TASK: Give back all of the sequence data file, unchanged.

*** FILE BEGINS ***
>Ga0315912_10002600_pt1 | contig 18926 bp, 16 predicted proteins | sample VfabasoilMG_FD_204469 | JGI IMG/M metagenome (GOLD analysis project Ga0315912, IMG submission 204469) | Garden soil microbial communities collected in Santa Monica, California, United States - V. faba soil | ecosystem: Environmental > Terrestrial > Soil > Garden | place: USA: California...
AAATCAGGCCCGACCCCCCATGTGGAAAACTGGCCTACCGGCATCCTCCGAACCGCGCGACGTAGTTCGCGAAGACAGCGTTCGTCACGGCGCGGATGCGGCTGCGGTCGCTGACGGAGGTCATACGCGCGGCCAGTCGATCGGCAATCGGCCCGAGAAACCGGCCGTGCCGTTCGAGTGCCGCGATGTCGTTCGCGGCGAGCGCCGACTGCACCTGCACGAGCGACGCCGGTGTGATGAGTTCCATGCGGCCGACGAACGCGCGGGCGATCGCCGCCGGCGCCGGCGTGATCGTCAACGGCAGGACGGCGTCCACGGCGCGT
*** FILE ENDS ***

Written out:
>Ga0315912_10002600_pt1 | contig 18926 bp, 16 predicted proteins | sample VfabasoilMG_FD_204469 | JGI IMG/M metagenome (GOLD analysis project Ga0315912, IMG submission 204469) | Garden soil microbial communities collected in Santa Monica, California, United States - V. faba soil | ecosystem: Environmental > Terrestrial > Soil > Garden | place: USA: California...
AAATCAGGCCCGACCCCCCATGTGGAAAACTGGCCTACCGGCATCCTCCGAACCGCGCGACGTAGTTCGCGAAGACAGCGTTCGTCACGGCGCGGATGCGGCTGCGGTCGCTGACGGAGGTCATACGCGCGGCCAGTCGATCGGCAATCGGCCCGAGAAACCGGCCGTGCCGTTCGAGTGCCGCGATGTCGTTCGCGGCGAGCGCCGACTGCACCTGCACGAGCGACGCCGGTGTGATGAGTTCCATGCGGCCGACGAACGCGCGGGCGATCGCCGCCGGCGCCGGCGTGATCGTCAACGGCAGGACGGCGTCCACGGCGCGT